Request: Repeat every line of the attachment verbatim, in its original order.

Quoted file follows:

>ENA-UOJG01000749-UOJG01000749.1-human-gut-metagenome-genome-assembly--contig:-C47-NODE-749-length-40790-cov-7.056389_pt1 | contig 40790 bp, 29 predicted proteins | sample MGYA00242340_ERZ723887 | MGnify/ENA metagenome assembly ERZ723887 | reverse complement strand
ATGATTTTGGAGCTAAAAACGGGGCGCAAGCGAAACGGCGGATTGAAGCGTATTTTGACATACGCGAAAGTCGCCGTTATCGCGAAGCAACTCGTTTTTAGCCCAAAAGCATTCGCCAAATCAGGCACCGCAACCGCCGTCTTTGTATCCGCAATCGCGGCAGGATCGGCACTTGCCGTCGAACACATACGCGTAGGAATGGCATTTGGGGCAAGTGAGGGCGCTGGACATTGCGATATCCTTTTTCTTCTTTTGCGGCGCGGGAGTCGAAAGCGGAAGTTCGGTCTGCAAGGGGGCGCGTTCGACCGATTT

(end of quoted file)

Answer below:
>ENA-UOJG01000749-UOJG01000749.1-human-gut-metagenome-genome-assembly--contig:-C47-NODE-749-length-40790-cov-7.056389_pt1 | contig 40790 bp, 29 predicted proteins | sample MGYA00242340_ERZ723887 | MGnify/ENA metagenome assembly ERZ723887 | reverse complement strand
ATGATTTTGGAGCTAAAAACGGGGCGCAAGCGAAACGGCGGATTGAAGCGTATTTTGACATACGCGAAAGTCGCCGTTATCGCGAAGCAACTCGTTTTTAGCCCAAAAGCATTCGCCAAATCAGGCACCGCAACCGCCGTCTTTGTATCCGCAATCGCGGCAGGATCGGCACTTGCCGTCGAACACATACGCGTAGGAATGGCATTTGGGGCAAGTGAGGGCGCTGGACATTGCGATATCCTTTTTCTTCTTTTGCGGCGCGGGAGTCGAAAGCGGAAGTTCGGTCTGCAAGGGGGCGCGTTCGACCGATTT